From our pastor, Father Neil Herlihy:
This past week we were blessed with the words and wisdom of Dr. Allen Hunt during our Lenten Parish Mission. Dr. Hunt spoke eloquently and from the heart about God’s promises to us. Through powerful stories and vivid examples, he reflected on our responsibilities in this life, and about the eternal life that awaits us with our loving Father. He reminded us how important the season of Lent is to our spiritual journey.
Catholic author and educator, Christopher West, in a recent article, also focused on the importance of the season of Lent. He called for a proper understanding of fasting from a Christian perspective during this special time. As we well know, Catholics around the world traditionally embrace various forms of fasting in preparation for the holiest week of the year. Proper motivation is essential to our fasting efforts. Mr. West made the point that Scripture describes heaven itself as a feast and only those who know how to fast properly know how to feast properly. Our Catechism also reminds us that we fast, first of all, to “prepare us for the liturgical feasts.” We tend to think of fasting primarily in terms of physical fasting. The use of physical fasting certainly can be admirable. However, fasting does not always have to be physical but should always lead us to feel our spiritual hunger, that is, our hunger for God. Fasting, if done for the appropriate reasons, is good for our spiritual life.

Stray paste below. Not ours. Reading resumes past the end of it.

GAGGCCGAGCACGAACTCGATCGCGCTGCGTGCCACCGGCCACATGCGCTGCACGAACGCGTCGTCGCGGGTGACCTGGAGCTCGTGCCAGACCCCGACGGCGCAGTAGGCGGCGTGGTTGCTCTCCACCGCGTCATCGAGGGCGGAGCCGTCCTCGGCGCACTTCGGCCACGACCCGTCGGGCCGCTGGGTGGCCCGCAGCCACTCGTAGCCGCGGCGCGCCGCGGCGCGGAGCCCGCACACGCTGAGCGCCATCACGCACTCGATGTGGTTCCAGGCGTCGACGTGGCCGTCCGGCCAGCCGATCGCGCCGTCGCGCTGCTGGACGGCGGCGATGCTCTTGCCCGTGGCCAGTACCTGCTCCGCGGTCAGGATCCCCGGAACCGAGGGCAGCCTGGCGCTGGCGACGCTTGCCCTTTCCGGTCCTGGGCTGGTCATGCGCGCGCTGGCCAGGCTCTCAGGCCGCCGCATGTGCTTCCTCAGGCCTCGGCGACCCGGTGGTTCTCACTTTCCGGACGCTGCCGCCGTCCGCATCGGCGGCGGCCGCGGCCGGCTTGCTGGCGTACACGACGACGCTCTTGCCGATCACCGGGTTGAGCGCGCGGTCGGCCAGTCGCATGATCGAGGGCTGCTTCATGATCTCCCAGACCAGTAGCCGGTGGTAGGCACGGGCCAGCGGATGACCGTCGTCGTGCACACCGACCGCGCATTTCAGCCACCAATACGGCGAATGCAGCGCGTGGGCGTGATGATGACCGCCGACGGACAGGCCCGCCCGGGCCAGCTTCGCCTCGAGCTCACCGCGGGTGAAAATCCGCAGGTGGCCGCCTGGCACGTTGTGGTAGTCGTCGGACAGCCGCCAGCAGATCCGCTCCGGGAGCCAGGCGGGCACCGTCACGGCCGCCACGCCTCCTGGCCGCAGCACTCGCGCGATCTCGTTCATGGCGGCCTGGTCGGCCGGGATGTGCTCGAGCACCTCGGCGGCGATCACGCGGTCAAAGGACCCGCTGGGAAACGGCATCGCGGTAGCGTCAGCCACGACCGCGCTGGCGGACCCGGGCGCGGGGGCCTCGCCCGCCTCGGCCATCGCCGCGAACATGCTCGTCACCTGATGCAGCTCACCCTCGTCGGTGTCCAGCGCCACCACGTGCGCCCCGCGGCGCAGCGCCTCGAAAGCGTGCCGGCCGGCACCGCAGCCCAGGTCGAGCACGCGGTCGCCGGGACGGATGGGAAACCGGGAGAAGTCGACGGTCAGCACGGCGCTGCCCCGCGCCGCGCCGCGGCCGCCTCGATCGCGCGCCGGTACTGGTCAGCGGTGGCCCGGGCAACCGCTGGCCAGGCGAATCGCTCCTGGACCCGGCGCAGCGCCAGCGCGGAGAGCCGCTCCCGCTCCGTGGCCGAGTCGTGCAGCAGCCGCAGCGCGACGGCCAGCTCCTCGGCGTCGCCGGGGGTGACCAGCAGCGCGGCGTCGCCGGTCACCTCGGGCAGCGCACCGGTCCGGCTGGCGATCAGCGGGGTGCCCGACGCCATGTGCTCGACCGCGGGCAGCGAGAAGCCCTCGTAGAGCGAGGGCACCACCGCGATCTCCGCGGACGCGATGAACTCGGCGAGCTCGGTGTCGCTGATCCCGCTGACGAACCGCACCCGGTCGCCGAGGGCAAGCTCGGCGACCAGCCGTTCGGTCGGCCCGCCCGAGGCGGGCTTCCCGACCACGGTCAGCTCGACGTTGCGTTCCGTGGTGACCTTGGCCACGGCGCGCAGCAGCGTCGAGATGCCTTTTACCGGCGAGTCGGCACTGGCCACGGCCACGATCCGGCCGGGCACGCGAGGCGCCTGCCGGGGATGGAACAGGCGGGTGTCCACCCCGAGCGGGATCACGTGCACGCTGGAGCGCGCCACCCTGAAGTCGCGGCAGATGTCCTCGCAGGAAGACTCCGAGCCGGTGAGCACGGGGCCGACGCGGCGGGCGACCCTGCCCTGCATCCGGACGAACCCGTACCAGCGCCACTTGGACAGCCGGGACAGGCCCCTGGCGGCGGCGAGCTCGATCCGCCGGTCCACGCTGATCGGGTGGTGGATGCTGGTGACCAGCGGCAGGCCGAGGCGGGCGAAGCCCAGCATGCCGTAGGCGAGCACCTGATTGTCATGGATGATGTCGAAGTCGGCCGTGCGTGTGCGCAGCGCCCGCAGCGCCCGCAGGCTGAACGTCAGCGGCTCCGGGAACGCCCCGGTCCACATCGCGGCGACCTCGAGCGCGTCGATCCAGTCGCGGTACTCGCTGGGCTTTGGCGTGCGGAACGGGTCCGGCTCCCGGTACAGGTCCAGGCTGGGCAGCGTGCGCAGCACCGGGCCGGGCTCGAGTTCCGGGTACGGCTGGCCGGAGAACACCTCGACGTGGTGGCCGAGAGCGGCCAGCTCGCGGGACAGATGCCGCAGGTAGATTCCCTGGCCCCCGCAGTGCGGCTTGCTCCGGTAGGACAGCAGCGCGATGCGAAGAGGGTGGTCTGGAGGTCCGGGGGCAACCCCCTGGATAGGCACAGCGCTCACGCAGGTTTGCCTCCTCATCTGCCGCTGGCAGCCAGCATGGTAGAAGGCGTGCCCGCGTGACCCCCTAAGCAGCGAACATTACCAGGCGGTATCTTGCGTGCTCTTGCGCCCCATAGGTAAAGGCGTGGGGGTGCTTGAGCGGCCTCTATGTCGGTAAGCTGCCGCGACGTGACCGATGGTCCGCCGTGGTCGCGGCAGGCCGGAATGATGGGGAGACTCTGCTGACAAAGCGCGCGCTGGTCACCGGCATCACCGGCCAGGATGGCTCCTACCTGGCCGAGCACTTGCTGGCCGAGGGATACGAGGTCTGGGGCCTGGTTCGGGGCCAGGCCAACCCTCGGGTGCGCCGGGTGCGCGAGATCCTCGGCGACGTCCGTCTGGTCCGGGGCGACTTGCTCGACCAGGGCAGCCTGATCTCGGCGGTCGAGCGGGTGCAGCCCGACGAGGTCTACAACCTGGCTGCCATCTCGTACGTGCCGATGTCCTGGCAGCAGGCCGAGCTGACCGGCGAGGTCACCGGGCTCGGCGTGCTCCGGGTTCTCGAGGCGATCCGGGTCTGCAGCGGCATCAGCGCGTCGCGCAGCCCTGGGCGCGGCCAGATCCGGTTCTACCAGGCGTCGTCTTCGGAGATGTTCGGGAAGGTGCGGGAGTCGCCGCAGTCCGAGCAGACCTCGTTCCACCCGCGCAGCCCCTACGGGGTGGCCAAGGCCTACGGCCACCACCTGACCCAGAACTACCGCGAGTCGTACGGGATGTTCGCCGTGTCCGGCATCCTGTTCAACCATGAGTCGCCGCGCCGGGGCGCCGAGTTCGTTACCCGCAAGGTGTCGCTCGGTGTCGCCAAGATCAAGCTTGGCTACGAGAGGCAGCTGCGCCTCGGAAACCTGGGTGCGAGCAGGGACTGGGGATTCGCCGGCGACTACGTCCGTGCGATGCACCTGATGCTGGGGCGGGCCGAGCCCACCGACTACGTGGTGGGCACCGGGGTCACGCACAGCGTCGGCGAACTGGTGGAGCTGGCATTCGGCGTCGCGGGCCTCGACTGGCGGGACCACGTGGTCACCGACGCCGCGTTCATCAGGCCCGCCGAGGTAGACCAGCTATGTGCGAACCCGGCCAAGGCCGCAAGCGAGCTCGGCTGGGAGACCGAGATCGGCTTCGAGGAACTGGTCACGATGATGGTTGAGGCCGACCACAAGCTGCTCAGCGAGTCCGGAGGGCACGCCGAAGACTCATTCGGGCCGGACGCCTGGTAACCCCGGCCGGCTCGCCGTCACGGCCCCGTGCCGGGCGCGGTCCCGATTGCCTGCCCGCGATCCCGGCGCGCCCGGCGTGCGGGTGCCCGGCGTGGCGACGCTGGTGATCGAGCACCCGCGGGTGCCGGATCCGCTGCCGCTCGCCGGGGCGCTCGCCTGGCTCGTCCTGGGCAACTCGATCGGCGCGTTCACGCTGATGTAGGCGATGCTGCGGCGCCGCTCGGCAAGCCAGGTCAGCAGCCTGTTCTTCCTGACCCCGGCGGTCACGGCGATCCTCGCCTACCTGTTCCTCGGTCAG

The following spiritual guide titled “How to Fast” prepared by a prominent Catholic organization provides some direction for us in what we should fast and feast for in ways that are not physical:
How to Fast
Fast from judging others; Feast on Christ dwelling within them.
Fast from apparent darkness; Feast on the reality of light.
Fast from pessimism; Feast on optimism.
Fast from thoughts of illness; Feast on phrases that purify.
Fast from anger; Feast on patience.
Fast from worry; Feast on Divine Providence.
Fast from unrelenting pressure; Feast on unceasing prayer.
Fast from negatives; Feast on positives;
Fast from complaining; Feast on appreciation.
Fast from hostility; Feast on non-resistance.
Fast from bitterness; Feast on forgiveness.
Fast from anxiety; Feast on hope.
Fast from yourself; Feast on a silent heart.
As we reflect on this guide, we are challenged to truly find spiritual motivation in our fasting and our feasting as our Lenten journey continues.